Barry Israel DDS. Dentistry and Orthodontics.

Teeth Whitening

Teeth Whitening

Everybody loves a bright white smile, and there are a variety of products and procedures available to help you improve the look of yours.

Many people are satisfied with the sparkle they get from brushing twice daily with fluoride toothpaste, flossing once a day, and regular cleanings at the dentist's office. However, if you decide you would like to go beyond regular care to make your smile look brighter, you should investigate all of your options.

Finding the Best Treatment for You

Schedule a visit with your dentist to learn whether whitening procedures would be effective for you. Whiteners do not correct all types of discoloration. For example, yellowish teeth will probably bleach well, brownish teeth may bleach less well, and grayish teeth may not bleach well at all. Likewise, whitening may not enhance your smile if you have had tooth-colored fillings or crowns. The whitener will not affect the color of these materials and they will stand out in your newly whitened smile. In these cases, you do have other options, such as porcelain veneers.

Tooth Whitening Treatments

  • At-home whitening systems
  • Whitening toothpastes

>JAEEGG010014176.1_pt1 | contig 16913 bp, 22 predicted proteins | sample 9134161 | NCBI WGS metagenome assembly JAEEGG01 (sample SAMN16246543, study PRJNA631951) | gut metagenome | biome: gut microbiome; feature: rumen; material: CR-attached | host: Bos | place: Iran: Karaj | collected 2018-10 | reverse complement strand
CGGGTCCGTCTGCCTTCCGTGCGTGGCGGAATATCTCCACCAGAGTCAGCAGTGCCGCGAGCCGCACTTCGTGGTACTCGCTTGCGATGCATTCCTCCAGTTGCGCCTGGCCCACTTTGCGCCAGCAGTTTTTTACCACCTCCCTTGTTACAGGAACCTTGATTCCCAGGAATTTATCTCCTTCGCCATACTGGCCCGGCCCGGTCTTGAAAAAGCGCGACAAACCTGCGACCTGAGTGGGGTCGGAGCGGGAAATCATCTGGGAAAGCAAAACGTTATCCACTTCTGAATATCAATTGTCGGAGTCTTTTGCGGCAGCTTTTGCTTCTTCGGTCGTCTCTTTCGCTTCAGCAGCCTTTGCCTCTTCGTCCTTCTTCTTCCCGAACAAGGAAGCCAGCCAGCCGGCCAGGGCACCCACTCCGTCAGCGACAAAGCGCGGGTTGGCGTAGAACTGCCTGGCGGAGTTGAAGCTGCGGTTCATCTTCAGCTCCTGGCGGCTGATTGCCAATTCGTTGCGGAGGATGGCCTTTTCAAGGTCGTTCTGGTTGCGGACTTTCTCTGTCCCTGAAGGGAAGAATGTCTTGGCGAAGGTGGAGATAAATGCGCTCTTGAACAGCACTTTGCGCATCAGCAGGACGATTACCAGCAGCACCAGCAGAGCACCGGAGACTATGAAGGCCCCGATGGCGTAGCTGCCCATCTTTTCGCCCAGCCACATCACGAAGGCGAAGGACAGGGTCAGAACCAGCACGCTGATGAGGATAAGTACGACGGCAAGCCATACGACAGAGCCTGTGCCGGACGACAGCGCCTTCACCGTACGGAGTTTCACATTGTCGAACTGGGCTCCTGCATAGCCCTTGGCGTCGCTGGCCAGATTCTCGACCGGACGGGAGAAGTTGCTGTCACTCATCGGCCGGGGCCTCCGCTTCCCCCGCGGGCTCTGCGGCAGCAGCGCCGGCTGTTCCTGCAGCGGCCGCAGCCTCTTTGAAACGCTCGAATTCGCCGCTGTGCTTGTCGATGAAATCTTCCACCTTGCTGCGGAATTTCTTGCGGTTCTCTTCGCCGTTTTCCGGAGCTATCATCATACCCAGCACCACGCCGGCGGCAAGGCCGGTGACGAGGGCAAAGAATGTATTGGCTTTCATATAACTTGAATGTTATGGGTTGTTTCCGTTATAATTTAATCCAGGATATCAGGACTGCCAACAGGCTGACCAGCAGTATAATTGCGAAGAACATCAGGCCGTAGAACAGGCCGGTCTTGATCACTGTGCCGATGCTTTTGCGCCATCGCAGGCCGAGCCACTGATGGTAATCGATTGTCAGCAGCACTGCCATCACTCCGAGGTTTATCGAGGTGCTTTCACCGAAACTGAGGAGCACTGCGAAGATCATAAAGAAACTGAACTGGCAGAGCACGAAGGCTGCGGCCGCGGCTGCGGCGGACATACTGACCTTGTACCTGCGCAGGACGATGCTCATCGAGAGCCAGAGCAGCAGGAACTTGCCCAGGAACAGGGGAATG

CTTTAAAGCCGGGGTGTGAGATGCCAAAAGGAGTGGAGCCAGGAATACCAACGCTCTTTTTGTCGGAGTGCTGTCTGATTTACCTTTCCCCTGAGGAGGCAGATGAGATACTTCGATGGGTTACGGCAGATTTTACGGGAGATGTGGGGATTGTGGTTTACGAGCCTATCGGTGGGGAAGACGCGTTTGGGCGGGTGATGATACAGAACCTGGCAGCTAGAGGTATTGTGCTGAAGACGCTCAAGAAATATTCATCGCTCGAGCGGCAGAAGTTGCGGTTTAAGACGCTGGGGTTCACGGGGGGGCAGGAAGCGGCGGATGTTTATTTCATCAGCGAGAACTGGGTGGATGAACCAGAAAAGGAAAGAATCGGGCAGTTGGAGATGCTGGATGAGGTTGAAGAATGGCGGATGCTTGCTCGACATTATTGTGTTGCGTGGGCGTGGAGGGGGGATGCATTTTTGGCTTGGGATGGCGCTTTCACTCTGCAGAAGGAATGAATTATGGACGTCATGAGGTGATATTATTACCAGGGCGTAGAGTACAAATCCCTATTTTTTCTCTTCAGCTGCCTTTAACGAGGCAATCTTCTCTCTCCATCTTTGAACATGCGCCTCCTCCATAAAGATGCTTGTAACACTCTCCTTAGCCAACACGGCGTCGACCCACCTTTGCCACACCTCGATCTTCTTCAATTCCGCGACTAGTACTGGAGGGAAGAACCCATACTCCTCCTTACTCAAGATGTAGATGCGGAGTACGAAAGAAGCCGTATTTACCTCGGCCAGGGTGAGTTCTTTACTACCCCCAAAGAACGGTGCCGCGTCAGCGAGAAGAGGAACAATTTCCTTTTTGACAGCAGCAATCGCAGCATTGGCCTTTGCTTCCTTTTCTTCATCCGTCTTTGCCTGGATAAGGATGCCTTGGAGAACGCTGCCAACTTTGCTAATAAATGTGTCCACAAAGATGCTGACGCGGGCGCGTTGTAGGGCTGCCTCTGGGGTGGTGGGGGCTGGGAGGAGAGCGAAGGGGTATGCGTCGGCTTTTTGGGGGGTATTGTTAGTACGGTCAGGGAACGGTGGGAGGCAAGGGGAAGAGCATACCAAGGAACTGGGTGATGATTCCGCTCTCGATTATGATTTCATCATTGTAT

When selecting a whitener or any dental product, be sure to look for the ADA Seal of Acceptance – your assurance that a product has met ADA standards of safety and effectiveness.

Teeth Whitening Trays

These products contain peroxide(s), which actually bleach the tooth enamel. Carbamide peroxide is the bleaching agent and comes in several different concentrations (15%, 20%, and 35%). Peroxide-containing whiteners typically come in a gel and are placed in a mouthguard. Usage regimens vary. Some products are used twice a day for 2 weeks, while others are intended for overnight use for 1-2 weeks. If you obtain the bleaching solution from your doctor's office, they can make a custom-fitted mouthguard for you that will fit your teeth precisely. Currently, only dentist-dispensed, home-use, 10% carbamide peroxide tray-applied gels carry the ADA Seal.

Teeth whitening can have minor side effects and you should speak with your doctor if these become bothersome. For example, teeth can become sensitive during the period when you are using the bleaching solution. In most cases, this sensitivity is temporary and should lessen once the treatment is finished. Some people also experience soft-tissue irritation, either from a tray that doesn't fit properly or from solution that may come in contact with the tissues. If you have concerns about such side effects, you should discuss them with the doctor.

Whitening Toothpaste

All toothpastes help remove surface stain from your teeth through the action of mild abrasives. "Whitening" toothpastes in the ADA Seal of Acceptance program have special chemical or polishing agents that provide additional stain removal effectiveness. Unlike bleaches, these ADA Accepted products do not alter the intrinsic color of teeth.

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